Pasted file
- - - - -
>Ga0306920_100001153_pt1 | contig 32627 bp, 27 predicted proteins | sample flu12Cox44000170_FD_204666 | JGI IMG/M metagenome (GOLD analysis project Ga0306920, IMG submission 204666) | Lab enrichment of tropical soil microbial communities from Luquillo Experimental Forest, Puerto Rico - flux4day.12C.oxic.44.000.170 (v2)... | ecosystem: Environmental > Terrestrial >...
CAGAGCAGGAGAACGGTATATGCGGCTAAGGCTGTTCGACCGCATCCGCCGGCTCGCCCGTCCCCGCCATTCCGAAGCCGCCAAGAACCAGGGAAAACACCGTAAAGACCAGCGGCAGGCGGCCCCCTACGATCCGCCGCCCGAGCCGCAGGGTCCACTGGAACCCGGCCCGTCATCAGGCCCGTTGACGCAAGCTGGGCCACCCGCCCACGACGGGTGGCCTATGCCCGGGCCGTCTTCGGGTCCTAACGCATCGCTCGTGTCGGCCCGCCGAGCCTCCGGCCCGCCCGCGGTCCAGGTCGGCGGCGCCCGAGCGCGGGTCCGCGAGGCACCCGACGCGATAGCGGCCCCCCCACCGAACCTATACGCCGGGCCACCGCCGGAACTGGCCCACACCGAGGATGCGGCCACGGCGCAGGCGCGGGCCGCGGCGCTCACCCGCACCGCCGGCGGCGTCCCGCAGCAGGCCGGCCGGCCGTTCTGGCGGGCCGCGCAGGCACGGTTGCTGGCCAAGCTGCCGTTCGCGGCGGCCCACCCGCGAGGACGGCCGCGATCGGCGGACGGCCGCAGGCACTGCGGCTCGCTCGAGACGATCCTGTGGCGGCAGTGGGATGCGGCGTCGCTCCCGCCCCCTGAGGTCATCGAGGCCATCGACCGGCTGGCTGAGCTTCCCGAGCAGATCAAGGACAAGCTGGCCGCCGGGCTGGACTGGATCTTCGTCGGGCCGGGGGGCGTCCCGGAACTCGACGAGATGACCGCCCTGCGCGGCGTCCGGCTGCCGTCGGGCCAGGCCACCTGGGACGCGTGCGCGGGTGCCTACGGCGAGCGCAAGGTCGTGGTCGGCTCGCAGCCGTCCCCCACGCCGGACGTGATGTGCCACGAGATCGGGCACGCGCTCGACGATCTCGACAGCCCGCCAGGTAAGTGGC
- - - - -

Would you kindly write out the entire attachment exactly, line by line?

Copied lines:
>Ga0306920_100001153_pt1 | contig 32627 bp, 27 predicted proteins | sample flu12Cox44000170_FD_204666 | JGI IMG/M metagenome (GOLD analysis project Ga0306920, IMG submission 204666) | Lab enrichment of tropical soil microbial communities from Luquillo Experimental Forest, Puerto Rico - flux4day.12C.oxic.44.000.170 (v2)... | ecosystem: Environmental > Terrestrial >...
CAGAGCAGGAGAACGGTATATGCGGCTAAGGCTGTTCGACCGCATCCGCCGGCTCGCCCGTCCCCGCCATTCCGAAGCCGCCAAGAACCAGGGAAAACACCGTAAAGACCAGCGGCAGGCGGCCCCCTACGATCCGCCGCCCGAGCCGCAGGGTCCACTGGAACCCGGCCCGTCATCAGGCCCGTTGACGCAAGCTGGGCCACCCGCCCACGACGGGTGGCCTATGCCCGGGCCGTCTTCGGGTCCTAACGCATCGCTCGTGTCGGCCCGCCGAGCCTCCGGCCCGCCCGCGGTCCAGGTCGGCGGCGCCCGAGCGCGGGTCCGCGAGGCACCCGACGCGATAGCGGCCCCCCCACCGAACCTATACGCCGGGCCACCGCCGGAACTGGCCCACACCGAGGATGCGGCCACGGCGCAGGCGCGGGCCGCGGCGCTCACCCGCACCGCCGGCGGCGTCCCGCAGCAGGCCGGCCGGCCGTTCTGGCGGGCCGCGCAGGCACGGTTGCTGGCCAAGCTGCCGTTCGCGGCGGCCCACCCGCGAGGACGGCCGCGATCGGCGGACGGCCGCAGGCACTGCGGCTCGCTCGAGACGATCCTGTGGCGGCAGTGGGATGCGGCGTCGCTCCCGCCCCCTGAGGTCATCGAGGCCATCGACCGGCTGGCTGAGCTTCCCGAGCAGATCAAGGACAAGCTGGCCGCCGGGCTGGACTGGATCTTCGTCGGGCCGGGGGGCGTCCCGGAACTCGACGAGATGACCGCCCTGCGCGGCGTCCGGCTGCCGTCGGGCCAGGCCACCTGGGACGCGTGCGCGGGTGCCTACGGCGAGCGCAAGGTCGTGGTCGGCTCGCAGCCGTCCCCCACGCCGGACGTGATGTGCCACGAGATCGGGCACGCGCTCGACGATCTCGACAGCCCGCCAGGTAAGTGGC